A significant component of the determination of the income from the liquefaction of gas will be the cost of the gas being liquefied. Presumably the cost of the gas (at the plant gate?) will be a deduction in computing net proceeds for the Tier 1 tax. This raises the following questions: Where natural gas is purchased by the producer, will the cost of the gas include transportation costs to bring the gas to the facility? If capital assets are acquired to bring gas to the facility, will these be included in the capital investment account? If the producer of LNG is also a producer of the natural gas, what will the producer's cost of gas be for purposes of determining income from the liquefaction process? 

How will revenue from the LNG facility be determined?

Similar issues will be relevant in determining the proceeds of sale of LNG. For example, what is the value of the LNG at the LNG plant? Will transportation costs incurred to transport the LNG to the place of sale be a deduction from revenue? How will proceeds of sale (and related costs) be measured if LNG is regasified before sale? The determination of the ultimate price actually received for the LNG may be difficult and potentially represents a verification issue in administering the LNG Tax.

How will interest expense be treated?

Another question relates to the treatment of interest associated with constructing an LNG facility. The B.C. Mineral Tax does not allow a deduction for interest expense in computing the amounts subject to tax but instead increases the capital investment account by an amount of imputed interest – at a rate equal to 125% of the bank rate of the Bank of Canada. In contrast, the federal Income Tax Act generally allows a deduction for interest on funds borrowed for the purpose of earning income from a business.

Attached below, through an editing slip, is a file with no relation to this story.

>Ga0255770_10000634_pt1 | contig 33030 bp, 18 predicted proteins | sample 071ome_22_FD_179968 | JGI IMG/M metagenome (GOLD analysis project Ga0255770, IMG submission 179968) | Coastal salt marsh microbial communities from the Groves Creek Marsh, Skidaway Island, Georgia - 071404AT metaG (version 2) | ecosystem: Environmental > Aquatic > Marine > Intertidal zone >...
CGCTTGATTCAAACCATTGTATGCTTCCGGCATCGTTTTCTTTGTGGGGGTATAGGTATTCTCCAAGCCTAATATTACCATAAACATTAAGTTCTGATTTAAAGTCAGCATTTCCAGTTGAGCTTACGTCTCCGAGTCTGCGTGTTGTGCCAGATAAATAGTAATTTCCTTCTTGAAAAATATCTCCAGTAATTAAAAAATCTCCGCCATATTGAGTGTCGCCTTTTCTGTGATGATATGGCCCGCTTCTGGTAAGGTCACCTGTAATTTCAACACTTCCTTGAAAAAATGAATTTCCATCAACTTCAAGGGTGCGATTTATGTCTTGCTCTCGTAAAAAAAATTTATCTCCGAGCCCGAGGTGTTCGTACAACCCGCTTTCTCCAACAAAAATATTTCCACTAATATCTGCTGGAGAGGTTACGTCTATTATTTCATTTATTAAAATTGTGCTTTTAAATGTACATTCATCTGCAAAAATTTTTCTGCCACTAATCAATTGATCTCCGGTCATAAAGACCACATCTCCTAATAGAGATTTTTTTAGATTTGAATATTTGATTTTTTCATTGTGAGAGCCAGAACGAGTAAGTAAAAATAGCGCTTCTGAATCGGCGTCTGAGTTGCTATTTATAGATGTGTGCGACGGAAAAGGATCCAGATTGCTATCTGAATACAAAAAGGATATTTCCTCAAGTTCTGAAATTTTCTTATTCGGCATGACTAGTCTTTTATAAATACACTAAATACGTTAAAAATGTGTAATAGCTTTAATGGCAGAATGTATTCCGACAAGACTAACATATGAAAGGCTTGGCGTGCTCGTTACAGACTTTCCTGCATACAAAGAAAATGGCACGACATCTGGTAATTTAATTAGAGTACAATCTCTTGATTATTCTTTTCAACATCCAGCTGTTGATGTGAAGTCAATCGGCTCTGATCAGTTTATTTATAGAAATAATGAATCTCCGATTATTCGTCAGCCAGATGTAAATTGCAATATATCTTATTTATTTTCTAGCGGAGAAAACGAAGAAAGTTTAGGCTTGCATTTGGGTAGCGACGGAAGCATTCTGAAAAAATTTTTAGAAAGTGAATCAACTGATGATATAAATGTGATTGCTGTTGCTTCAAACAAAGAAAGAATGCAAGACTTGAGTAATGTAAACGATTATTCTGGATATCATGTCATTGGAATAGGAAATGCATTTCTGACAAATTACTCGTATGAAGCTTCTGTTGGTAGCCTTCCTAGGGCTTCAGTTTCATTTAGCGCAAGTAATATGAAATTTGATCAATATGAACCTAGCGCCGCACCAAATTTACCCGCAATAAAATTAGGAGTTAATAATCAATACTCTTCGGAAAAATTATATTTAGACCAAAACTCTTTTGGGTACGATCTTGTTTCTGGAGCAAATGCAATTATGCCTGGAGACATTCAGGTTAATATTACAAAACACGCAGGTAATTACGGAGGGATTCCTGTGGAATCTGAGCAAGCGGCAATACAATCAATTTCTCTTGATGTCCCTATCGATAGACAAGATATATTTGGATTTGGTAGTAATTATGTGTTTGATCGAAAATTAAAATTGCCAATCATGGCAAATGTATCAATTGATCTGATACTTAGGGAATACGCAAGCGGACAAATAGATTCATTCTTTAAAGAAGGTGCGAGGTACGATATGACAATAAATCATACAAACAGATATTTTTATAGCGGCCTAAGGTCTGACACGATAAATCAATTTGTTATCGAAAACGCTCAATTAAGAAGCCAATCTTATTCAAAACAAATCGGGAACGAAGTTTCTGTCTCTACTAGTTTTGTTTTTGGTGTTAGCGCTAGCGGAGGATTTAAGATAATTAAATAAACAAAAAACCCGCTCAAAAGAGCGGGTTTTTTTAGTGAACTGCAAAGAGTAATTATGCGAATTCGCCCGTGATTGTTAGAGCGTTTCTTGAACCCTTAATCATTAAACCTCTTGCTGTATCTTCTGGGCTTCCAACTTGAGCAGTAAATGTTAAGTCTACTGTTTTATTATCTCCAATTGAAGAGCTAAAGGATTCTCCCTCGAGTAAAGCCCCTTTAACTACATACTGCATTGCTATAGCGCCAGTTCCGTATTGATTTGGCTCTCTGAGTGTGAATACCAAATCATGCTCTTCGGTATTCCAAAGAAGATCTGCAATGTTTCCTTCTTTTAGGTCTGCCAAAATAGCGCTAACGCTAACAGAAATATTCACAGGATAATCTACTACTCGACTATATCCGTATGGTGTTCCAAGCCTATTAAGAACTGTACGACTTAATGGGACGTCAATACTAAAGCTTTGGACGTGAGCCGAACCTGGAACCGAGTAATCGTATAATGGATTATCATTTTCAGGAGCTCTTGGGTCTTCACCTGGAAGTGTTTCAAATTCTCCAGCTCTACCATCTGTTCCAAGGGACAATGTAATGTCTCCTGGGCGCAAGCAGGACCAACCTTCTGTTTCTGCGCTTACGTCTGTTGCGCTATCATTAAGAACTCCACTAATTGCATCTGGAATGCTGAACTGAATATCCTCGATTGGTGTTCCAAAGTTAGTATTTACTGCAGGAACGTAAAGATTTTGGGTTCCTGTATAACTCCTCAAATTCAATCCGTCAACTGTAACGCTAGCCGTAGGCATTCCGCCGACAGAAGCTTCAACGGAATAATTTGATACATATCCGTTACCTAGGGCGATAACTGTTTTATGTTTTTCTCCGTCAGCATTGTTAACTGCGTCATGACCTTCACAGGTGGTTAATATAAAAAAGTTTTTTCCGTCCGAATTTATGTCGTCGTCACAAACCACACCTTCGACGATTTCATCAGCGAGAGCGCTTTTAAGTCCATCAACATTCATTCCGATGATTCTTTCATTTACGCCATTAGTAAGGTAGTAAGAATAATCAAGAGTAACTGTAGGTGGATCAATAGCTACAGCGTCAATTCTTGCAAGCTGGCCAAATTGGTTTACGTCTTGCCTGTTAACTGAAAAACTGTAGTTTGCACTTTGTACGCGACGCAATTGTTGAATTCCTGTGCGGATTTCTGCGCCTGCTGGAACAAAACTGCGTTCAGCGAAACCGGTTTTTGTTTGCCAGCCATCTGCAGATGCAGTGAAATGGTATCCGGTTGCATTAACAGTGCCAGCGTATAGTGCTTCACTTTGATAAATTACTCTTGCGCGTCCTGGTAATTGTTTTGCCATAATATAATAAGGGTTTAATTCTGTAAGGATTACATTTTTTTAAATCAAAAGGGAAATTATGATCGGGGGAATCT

What are the implications where an LNG facility is subject to a lease?

Rent received for the use of an LNG facility will be subject to the LNG Tax. It is not clear if this means rent will be taxable only where the entire facility is rented or if any property that is part of a facility is rented. In either case, lessors will have to consider the impact on their returns from a lease where the income will be subject to the LNG Tax. It is not completely clear why rental income would be subject to the LNG Tax since leasing is generally a form of financing. It may be that subjecting leased property of a lessor to the LNG Tax results in the capital invested in the leased property ultimately bearing financing costs at the rate prescribed for the capital investment account rather than bearing the actual financing costs incurred by a lessor.

How does the LNG Tax apply where the LNG facility processes someone else's gas for a fee?

The use of an LNG facility owned by a person for custom liquefaction of gas owned by another person raises a number of potentially difficult issues. For example, is it intended that the liquefier only be subject to the LNG Tax on the fee charged for processing? Would this mean that such LNG would not be subject to the LNG Tax since the owner of the natural gas is not actually liquefying it? 

Will the LNG Tax be deductible for federal income tax purposes?

Assuming that the LNG Tax is an income tax, as stated by the province, this raises an issue with respect to its deductibility for federal income tax purposes. Provincial income taxes are not usually deductible from income for federal income tax purposes as they are considered a tax on income and not a deductible expense in earning income. In contrast, the B.C. Mineral Tax is prescribed as deductible for federal income purposes. There is a significant difference between the B.C. Mineral Tax and the LNG Tax in that the former is effectively akin to a royalty payable on minerals that are mined while the LNG Tax is described as a tax on income. Thus, the federal tax deductibility of the LNG Tax is questionable.

The content of this article is intended to provide a general guide to the subject matter. Specialist advice should be sought about your specific circumstances.